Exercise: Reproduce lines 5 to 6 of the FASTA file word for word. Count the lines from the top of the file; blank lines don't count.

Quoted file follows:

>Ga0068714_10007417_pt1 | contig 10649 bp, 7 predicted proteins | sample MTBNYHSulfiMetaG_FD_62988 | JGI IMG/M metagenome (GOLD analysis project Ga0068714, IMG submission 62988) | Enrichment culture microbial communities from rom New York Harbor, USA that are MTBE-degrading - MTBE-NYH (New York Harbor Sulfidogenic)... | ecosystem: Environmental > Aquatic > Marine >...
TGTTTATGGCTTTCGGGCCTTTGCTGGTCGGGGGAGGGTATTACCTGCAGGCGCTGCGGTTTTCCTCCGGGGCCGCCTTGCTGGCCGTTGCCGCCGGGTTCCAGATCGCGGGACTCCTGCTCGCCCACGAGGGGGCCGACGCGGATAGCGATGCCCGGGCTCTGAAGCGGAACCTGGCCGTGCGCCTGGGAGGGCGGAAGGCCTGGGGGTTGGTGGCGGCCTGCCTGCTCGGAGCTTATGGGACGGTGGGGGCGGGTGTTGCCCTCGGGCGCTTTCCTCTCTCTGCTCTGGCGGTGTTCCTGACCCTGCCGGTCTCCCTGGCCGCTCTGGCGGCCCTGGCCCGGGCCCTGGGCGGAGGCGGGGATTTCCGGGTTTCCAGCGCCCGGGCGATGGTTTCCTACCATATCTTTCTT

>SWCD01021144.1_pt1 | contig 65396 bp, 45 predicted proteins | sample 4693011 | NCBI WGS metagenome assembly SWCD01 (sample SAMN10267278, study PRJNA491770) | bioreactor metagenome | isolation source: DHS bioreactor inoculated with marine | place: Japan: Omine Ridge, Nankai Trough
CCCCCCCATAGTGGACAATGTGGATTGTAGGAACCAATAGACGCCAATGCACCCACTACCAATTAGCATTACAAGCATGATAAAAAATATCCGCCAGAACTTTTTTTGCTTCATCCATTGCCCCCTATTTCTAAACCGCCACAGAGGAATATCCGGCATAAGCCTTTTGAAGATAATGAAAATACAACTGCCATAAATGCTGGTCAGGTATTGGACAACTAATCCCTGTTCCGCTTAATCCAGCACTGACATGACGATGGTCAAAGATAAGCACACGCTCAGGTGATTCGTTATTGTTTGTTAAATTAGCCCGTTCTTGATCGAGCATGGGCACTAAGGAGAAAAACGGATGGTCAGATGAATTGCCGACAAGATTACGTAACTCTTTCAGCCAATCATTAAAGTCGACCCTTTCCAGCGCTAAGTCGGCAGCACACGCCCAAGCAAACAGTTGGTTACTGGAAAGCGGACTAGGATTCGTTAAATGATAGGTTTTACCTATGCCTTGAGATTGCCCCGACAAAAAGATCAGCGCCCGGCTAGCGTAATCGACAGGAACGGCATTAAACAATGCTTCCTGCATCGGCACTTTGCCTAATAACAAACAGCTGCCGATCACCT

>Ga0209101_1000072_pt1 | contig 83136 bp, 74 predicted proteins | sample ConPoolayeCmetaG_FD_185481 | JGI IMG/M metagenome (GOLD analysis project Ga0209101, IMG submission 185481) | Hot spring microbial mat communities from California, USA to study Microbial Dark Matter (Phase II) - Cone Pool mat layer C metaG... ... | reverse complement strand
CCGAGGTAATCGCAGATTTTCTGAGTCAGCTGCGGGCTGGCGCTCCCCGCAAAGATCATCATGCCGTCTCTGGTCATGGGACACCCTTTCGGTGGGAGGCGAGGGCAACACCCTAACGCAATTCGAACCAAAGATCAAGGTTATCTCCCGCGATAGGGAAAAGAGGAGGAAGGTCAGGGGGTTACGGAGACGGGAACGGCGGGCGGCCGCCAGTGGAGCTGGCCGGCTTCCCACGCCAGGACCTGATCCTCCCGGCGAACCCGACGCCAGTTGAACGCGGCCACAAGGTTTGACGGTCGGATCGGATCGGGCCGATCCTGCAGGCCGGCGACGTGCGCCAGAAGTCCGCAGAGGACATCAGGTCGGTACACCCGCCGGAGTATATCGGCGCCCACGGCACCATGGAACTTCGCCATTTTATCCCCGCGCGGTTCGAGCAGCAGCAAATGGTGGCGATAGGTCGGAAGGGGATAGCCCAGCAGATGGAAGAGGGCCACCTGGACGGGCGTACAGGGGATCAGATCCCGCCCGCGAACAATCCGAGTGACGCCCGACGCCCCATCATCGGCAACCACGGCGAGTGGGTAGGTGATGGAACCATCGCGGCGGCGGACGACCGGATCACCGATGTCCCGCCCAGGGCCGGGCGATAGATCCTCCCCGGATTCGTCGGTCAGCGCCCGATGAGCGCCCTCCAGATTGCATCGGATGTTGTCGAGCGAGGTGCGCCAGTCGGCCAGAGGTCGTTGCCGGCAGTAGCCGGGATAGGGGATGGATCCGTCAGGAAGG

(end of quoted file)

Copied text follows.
>Ga0209101_1000072_pt1 | contig 83136 bp, 74 predicted proteins | sample ConPoolayeCmetaG_FD_185481 | JGI IMG/M metagenome (GOLD analysis project Ga0209101, IMG submission 185481) | Hot spring microbial mat communities from California, USA to study Microbial Dark Matter (Phase II) - Cone Pool mat layer C metaG... ... | reverse complement strand
CCGAGGTAATCGCAGATTTTCTGAGTCAGCTGCGGGCTGGCGCTCCCCGCAAAGATCATCATGCCGTCTCTGGTCATGGGACACCCTTTCGGTGGGAGGCGAGGGCAACACCCTAACGCAATTCGAACCAAAGATCAAGGTTATCTCCCGCGATAGGGAAAAGAGGAGGAAGGTCAGGGGGTTACGGAGACGGGAACGGCGGGCGGCCGCCAGTGGAGCTGGCCGGCTTCCCACGCCAGGACCTGATCCTCCCGGCGAACCCGACGCCAGTTGAACGCGGCCACAAGGTTTGACGGTCGGATCGGATCGGGCCGATCCTGCAGGCCGGCGACGTGCGCCAGAAGTCCGCAGAGGACATCAGGTCGGTACACCCGCCGGAGTATATCGGCGCCCACGGCACCATGGAACTTCGCCATTTTATCCCCGCGCGGTTCGAGCAGCAGCAAATGGTGGCGATAGGTCGGAAGGGGATAGCCCAGCAGATGGAAGAGGGCCACCTGGACGGGCGTACAGGGGATCAGATCCCGCCCGCGAACAATCCGAGTGACGCCCGACGCCCCATCATCGGCAACCACGGCGAGTGGGTAGGTGATGGAACCATCGCGGCGGCGGACGACCGGATCACCGATGTCCCGCCCAGGGCCGGGCGATAGATCCTCCCCGGATTCGTCGGTCAGCGCCCGATGAGCGCCCTCCAGATTGCATCGGATGTTGTCGAGCGAGGTGCGCCAGTCGGCCAGAGGTCGTTGCCGGCAGTAGCCGGGATAGGGGATGGATCCGTCAGGAAGG